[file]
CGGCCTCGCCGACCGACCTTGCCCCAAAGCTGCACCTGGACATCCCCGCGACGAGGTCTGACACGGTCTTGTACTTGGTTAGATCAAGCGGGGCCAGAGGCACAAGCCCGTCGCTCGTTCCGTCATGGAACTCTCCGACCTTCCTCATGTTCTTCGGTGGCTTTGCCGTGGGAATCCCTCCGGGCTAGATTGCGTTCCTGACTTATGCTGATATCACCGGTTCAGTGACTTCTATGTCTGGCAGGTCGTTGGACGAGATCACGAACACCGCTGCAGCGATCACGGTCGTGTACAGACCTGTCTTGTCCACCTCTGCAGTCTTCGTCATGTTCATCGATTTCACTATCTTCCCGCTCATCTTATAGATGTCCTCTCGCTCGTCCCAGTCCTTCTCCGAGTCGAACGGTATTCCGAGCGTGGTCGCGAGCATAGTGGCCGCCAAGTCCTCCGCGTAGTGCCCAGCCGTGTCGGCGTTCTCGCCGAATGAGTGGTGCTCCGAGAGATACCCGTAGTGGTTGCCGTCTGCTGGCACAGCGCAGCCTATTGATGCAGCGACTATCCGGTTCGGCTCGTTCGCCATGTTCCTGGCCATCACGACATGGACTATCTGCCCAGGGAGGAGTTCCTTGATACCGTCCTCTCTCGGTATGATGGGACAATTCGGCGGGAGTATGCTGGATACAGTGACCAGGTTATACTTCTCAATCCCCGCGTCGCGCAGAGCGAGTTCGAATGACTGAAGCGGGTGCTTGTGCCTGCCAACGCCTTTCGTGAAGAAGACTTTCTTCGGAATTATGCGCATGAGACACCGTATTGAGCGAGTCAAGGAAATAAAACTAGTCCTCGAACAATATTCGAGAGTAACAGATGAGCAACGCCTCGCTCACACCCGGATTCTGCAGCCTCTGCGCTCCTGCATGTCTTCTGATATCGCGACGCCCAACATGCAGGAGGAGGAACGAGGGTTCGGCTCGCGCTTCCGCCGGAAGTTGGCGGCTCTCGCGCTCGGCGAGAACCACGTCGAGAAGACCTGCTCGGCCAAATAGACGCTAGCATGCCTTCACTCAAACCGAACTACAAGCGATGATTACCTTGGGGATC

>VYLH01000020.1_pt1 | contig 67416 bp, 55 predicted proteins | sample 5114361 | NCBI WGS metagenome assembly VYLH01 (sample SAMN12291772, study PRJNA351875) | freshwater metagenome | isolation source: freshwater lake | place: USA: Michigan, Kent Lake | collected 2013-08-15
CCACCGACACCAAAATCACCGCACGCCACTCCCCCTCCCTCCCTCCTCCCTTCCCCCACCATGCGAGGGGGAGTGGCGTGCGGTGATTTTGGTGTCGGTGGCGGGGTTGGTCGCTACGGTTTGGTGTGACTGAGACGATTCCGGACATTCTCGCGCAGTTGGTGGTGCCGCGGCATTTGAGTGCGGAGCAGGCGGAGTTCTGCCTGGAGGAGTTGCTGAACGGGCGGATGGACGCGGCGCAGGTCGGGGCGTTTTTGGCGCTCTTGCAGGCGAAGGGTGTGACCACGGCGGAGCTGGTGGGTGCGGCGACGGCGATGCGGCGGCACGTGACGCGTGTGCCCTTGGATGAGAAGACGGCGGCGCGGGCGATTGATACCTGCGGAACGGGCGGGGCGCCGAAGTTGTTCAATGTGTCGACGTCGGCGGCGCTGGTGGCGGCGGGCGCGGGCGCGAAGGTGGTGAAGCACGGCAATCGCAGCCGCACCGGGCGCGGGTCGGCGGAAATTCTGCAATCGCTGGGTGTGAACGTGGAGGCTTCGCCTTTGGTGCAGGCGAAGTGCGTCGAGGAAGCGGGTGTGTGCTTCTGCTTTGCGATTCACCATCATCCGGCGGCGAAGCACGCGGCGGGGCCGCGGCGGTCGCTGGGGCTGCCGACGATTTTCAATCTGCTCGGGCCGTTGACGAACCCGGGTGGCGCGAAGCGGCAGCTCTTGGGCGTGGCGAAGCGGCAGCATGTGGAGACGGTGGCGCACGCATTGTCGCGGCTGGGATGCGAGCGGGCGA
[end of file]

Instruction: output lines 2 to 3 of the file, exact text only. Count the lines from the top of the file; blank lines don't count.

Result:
>VYLH01000020.1_pt1 | contig 67416 bp, 55 predicted proteins | sample 5114361 | NCBI WGS metagenome assembly VYLH01 (sample SAMN12291772, study PRJNA351875) | freshwater metagenome | isolation source: freshwater lake | place: USA: Michigan, Kent Lake | collected 2013-08-15
CCACCGACACCAAAATCACCGCACGCCACTCCCCCTCCCTCCCTCCTCCCTTCCCCCACCATGCGAGGGGGAGTGGCGTGCGGTGATTTTGGTGTCGGTGGCGGGGTTGGTCGCTACGGTTTGGTGTGACTGAGACGATTCCGGACATTCTCGCGCAGTTGGTGGTGCCGCGGCATTTGAGTGCGGAGCAGGCGGAGTTCTGCCTGGAGGAGTTGCTGAACGGGCGGATGGACGCGGCGCAGGTCGGGGCGTTTTTGGCGCTCTTGCAGGCGAAGGGTGTGACCACGGCGGAGCTGGTGGGTGCGGCGACGGCGATGCGGCGGCACGTGACGCGTGTGCCCTTGGATGAGAAGACGGCGGCGCGGGCGATTGATACCTGCGGAACGGGCGGGGCGCCGAAGTTGTTCAATGTGTCGACGTCGGCGGCGCTGGTGGCGGCGGGCGCGGGCGCGAAGGTGGTGAAGCACGGCAATCGCAGCCGCACCGGGCGCGGGTCGGCGGAAATTCTGCAATCGCTGGGTGTGAACGTGGAGGCTTCGCCTTTGGTGCAGGCGAAGTGCGTCGAGGAAGCGGGTGTGTGCTTCTGCTTTGCGATTCACCATCATCCGGCGGCGAAGCACGCGGCGGGGCCGCGGCGGTCGCTGGGGCTGCCGACGATTTTCAATCTGCTCGGGCCGTTGACGAACCCGGGTGGCGCGAAGCGGCAGCTCTTGGGCGTGGCGAAGCGGCAGCATGTGGAGACGGTGGCGCACGCATTGTCGCGGCTGGGATGCGAGCGGGCGA